We carry out renovation and building work on all manner of properties from ultra-modern homes to more traditional town houses and country residences. We have a particular expertise in restoring and updating period properties, where today a major consideration is incorporating energy efficiency improvements. We can advise on and implement numerous energy efficient enhancements, which will ultimately make your home more comfortable and shave costs from your household bills.
Here are some of the easiest ways to make an old home more energy efficient:
1. Switch to energy efficient lighting
An easy win for homeowners looking to improve the energy efficiency of their property is to switch to energy efficient lighting.
As traditional incandescent light bulbs have been phased out, homeowners are recommended to use LED (Light Emitting Diodes) lighting for both standard fittings and spotlights. According to the Energy Saving Trust, by replacing all bulbs in your home with LED alternatives, you could save about £35 a year on your electricity bills. Placing light switches where they are convenient to use, and including timers and sensors with external lighting will also save energy.
2. Improve insulation
Typically, there are a host of ways to improve the insulation in an old home and we can advise on the steps a client should take to minimise heat loss through not only their roof by via their walls, floors, and window and doors. By far quickest win is to lay more insulation in the loft, where up to 40% of heat is lost. Sealing up gaps and making the attic draught-proof will also help.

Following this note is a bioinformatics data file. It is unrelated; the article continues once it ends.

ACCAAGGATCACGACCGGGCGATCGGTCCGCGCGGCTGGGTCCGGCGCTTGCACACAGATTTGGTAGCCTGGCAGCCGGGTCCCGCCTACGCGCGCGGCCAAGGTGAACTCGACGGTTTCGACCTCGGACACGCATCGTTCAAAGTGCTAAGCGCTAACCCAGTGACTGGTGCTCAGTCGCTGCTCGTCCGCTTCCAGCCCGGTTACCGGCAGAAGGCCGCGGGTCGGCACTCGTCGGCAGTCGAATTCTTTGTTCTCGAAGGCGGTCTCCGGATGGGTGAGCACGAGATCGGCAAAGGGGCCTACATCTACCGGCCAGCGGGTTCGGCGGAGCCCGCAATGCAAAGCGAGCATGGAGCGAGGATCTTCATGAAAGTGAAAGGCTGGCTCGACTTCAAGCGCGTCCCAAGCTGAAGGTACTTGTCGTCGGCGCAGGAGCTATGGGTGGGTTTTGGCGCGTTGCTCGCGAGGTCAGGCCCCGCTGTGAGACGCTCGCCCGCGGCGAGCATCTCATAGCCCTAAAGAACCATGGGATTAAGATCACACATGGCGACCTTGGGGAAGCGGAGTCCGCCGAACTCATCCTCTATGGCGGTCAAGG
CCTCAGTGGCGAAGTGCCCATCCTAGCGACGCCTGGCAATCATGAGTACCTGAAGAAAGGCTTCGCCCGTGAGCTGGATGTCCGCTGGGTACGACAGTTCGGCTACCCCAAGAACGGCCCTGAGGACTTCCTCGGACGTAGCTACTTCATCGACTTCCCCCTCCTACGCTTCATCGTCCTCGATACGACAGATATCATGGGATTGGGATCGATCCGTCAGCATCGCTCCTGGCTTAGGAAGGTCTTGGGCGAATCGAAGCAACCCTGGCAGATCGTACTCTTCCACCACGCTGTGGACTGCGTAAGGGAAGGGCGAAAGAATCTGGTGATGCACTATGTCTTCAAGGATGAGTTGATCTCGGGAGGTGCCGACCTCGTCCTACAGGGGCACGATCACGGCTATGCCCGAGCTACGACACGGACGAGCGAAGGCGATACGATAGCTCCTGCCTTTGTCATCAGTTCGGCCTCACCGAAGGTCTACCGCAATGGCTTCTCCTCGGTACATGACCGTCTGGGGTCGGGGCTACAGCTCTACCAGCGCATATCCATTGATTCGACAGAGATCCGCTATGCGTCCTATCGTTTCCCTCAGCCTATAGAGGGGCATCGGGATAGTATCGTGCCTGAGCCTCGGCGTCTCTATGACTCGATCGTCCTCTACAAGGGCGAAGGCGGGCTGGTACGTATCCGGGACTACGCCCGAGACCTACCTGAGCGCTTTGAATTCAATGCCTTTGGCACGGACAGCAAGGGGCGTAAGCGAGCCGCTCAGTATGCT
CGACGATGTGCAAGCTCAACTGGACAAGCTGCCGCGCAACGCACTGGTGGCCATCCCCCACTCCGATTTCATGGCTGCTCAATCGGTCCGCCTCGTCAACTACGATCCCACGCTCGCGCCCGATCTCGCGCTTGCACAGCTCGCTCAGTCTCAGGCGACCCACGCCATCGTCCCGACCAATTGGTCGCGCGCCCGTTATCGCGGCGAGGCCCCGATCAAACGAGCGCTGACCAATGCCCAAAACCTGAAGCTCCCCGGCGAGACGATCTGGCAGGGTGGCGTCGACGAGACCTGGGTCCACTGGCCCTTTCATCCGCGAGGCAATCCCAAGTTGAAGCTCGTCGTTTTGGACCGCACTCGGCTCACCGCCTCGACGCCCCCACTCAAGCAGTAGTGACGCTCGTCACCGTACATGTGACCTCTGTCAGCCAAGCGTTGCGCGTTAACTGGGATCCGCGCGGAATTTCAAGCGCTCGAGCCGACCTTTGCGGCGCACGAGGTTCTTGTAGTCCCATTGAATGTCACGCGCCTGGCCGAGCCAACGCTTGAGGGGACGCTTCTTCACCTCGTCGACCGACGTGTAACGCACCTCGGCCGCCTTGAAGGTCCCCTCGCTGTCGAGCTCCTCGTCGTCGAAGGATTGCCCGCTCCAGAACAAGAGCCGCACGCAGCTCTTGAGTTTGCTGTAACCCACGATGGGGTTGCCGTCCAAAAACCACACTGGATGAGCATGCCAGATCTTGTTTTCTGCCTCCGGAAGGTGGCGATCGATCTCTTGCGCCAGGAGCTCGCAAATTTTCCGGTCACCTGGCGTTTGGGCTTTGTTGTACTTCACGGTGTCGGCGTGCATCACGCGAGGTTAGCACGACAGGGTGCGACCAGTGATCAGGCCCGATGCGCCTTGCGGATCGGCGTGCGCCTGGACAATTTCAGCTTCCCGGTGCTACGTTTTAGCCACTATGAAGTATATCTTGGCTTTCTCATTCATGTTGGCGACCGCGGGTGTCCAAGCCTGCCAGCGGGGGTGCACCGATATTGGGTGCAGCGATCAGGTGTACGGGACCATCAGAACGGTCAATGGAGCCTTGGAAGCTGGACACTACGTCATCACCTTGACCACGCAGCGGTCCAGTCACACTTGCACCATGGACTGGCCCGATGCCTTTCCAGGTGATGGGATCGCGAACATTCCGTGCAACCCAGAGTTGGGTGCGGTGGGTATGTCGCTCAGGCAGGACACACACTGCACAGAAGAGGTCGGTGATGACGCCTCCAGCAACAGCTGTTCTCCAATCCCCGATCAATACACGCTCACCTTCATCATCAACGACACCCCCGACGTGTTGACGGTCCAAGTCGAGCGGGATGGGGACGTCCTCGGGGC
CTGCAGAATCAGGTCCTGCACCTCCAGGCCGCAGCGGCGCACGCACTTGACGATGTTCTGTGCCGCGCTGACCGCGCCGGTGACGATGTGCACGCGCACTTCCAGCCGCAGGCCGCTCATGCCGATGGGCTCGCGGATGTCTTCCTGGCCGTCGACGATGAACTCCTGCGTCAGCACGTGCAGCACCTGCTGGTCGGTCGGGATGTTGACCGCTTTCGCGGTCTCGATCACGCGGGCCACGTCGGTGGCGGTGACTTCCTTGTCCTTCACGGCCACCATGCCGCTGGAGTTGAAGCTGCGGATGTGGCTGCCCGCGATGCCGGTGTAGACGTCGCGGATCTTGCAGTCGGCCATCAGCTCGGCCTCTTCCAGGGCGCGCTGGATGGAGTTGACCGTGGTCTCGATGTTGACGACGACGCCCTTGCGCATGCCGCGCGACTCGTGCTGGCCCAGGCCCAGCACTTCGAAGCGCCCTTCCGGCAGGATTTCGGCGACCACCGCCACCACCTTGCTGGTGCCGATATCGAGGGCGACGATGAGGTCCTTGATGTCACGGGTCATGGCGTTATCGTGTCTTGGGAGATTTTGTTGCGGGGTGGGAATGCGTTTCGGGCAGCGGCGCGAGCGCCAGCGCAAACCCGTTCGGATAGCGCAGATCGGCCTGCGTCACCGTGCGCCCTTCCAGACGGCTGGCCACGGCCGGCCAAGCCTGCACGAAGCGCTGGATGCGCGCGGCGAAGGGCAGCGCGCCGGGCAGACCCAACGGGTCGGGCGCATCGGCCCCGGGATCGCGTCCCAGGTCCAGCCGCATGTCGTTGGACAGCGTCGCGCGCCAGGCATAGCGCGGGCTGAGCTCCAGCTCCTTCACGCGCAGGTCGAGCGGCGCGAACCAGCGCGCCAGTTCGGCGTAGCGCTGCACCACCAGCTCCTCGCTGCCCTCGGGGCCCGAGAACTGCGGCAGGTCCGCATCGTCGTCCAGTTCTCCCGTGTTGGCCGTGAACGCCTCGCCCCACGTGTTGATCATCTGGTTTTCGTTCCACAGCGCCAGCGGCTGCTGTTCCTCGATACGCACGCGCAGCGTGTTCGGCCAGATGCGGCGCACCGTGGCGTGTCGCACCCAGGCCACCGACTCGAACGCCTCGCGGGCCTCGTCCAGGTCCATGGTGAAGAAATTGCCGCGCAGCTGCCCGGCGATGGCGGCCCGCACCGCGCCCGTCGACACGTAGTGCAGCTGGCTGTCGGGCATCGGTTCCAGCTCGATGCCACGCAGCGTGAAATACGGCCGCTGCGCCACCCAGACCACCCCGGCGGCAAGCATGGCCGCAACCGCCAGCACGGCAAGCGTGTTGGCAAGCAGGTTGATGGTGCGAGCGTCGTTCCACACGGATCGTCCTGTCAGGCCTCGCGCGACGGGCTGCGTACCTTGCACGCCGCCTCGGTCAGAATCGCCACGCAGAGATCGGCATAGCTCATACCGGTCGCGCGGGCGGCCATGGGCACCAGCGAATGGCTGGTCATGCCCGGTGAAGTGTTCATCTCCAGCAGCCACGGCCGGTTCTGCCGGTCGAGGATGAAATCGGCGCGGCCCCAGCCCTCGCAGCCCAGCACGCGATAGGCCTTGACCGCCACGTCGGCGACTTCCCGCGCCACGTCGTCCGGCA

3. Toilets, taps and shower
Many house renovations include the installation of a new bathroom and toilet, offering a perfect opportunity to upgrade to modern toilet ware that is energy efficient.
According to Waterwise, around 30% of the water used in the home is through toilet flushing, so a water efficient dual flush toilet, where users have a choice of how much water to use, can make a big difference. Dual flush toilets typically use 4-6 litres of water opposed to the old style flush systems which use a massive 13 litres per flush. Aerated and low flow showerheads and taps can also cut the amount of water used without compromising on quality.
4. Energy efficient windows and doors
Double and triple-glazed windows create an insulating barrier to keep heat in and come in a range of styles that are likely to be in keeping with an older property. Likewise, doors can be insulated and draught-proofed to prevent heat from escaping. We can advise on the options open to clients in terms of style and technology, while also taking into consideration current building regulations and whether your property is listed or located in a conservation area.
These are just a few on the numerous things a homeowner can do to make their property more energy efficient. If you would like to discuss the subject further, please contact us on either firstname.lastname@example.org or call 01473 735317